Allan Greer is Professor of History and Canada Research Chair in Colonial North America at McGill University. He has published seven books on the history of Quebec, New France and colonial North America which have won a number of national and international prizes. The most recent, La Nouvelle-France et le monde, seeks to situate the history and historiography of New France in a broad Atlantic and hemispheric context.
Greer’s current research examines questions of property formation in New France, New Spain and New England. This synthetic and comparative study analyzes the processes by which settler forms of land tenure emerged and natives were dispossessed from the 16th to the 18th century. Research has been supported by the Social Science and Humanities Research Council, the John Simon Guggenheim Foundation and the Killam Foundation.
When European monarchs claimed the right to rule over portions of the New World, it did not automatically follow that the indigenous peoples living there would be dispossessed and that their land would fall into the hands of settlers from overseas. Spanish, English and French colonizers brought to North America a welter of legal concepts and cultural prejudices which they drew on as they confronted an alien environment as well as Native Americans who had their own complex concepts of land and property. Out of this confrontation emerged new, American, forms of tenure in the various colonies. Property was not simply imported from the Old World, it was invented and reinvented in the New World; that process of invention, as elaborated in New Spain, New England and New France (ca. 1600-1800), forms the subject of my study.
I deploy a modified comparative method that brings three major empires and their respective American zones of colonization into the analysis. The aim is to overcome the effects of national parochialisms that continue to structure and limit so much scholarship in this area. My project also departs from other work in the field by its commitment to a balanced and inclusive approach encompassing indigenous property forms and native responses to new colonial tenures. Finally, my interest is in property as practice, rather than as theory. I seek to explore, not the justifications for dispossession, but rather the actual processes by which property and proprietors were constructed. This implies attention to seemingly mundane procedures, such as the mapping and recording of title, the fencing of fields, customs surrounding the grazing of livestock, and the regulation of riverine access.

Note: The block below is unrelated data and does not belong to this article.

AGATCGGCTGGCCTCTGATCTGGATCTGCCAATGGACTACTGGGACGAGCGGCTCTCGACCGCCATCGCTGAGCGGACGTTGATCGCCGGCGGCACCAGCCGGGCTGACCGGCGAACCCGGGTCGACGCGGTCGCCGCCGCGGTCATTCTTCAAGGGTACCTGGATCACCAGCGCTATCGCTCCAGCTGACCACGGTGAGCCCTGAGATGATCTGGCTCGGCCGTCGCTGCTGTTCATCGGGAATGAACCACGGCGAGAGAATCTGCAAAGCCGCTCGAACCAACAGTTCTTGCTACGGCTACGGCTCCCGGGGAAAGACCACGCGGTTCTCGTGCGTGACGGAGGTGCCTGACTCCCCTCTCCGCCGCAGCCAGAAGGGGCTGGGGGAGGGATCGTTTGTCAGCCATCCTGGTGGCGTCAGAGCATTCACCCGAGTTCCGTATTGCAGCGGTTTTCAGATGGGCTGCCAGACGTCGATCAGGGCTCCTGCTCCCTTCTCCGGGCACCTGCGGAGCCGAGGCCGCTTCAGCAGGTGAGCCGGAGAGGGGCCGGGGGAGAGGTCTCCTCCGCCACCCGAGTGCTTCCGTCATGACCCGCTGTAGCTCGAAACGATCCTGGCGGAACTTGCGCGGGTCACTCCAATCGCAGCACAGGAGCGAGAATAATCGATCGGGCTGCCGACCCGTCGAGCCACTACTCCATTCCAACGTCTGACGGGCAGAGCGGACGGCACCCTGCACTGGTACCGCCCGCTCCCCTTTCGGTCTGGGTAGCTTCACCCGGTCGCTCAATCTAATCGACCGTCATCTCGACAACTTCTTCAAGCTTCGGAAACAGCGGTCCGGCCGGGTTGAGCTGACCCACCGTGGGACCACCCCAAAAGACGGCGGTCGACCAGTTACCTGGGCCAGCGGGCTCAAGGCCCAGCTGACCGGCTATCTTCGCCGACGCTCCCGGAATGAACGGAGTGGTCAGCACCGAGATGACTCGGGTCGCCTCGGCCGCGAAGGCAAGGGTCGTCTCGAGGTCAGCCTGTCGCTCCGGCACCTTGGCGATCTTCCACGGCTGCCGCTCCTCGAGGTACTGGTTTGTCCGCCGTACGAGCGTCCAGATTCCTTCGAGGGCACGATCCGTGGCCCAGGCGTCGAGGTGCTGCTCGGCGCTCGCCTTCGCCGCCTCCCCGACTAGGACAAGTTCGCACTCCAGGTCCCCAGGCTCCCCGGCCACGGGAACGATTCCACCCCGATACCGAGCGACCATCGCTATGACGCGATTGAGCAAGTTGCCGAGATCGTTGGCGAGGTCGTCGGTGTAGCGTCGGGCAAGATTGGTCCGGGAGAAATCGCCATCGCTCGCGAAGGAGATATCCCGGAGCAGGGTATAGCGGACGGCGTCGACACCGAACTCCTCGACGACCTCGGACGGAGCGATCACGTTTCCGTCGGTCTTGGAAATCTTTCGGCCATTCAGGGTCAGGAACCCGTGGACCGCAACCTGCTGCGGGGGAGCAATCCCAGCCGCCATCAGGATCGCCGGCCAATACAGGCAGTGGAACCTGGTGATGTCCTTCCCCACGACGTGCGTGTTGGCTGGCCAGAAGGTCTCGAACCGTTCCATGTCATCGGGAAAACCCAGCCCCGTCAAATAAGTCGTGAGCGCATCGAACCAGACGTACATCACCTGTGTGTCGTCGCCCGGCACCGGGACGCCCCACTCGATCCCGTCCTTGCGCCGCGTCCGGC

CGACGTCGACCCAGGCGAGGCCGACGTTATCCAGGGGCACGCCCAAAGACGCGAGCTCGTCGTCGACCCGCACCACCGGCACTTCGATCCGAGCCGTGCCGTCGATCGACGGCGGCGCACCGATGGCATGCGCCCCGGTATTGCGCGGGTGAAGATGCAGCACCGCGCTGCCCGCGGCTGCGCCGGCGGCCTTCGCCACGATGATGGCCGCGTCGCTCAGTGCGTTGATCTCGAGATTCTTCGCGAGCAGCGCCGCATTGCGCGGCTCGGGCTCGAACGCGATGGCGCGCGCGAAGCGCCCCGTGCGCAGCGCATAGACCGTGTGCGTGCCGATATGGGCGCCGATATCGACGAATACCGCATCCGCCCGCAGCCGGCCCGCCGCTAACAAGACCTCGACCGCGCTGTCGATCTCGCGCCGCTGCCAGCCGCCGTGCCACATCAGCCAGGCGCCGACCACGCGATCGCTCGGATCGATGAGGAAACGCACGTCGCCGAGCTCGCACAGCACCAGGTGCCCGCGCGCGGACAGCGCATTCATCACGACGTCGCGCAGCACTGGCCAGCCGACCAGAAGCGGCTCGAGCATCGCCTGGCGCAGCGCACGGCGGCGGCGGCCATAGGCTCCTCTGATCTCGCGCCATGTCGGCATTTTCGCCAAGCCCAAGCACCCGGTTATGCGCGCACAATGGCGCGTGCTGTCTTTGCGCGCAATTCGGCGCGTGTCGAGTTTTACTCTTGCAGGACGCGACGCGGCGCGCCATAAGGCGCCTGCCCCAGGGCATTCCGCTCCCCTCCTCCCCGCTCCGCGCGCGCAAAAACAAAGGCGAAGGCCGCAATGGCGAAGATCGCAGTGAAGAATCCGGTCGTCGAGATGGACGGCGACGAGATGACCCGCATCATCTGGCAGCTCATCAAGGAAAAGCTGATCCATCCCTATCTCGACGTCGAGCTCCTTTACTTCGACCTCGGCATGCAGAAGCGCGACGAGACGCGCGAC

Drawing on primary documents from Mexico, the United States and Canada and synthesizing the rich specialist literatures on aspects of property in the various regions involved, this project addresses a range of themes. Among these are: the property systems of hunting-gathering peoples, the commons, both indigenous and colonial, the connection between property formation and the establishment of colonial jurisdictions, place and space, the uneven development of mathematical surveying.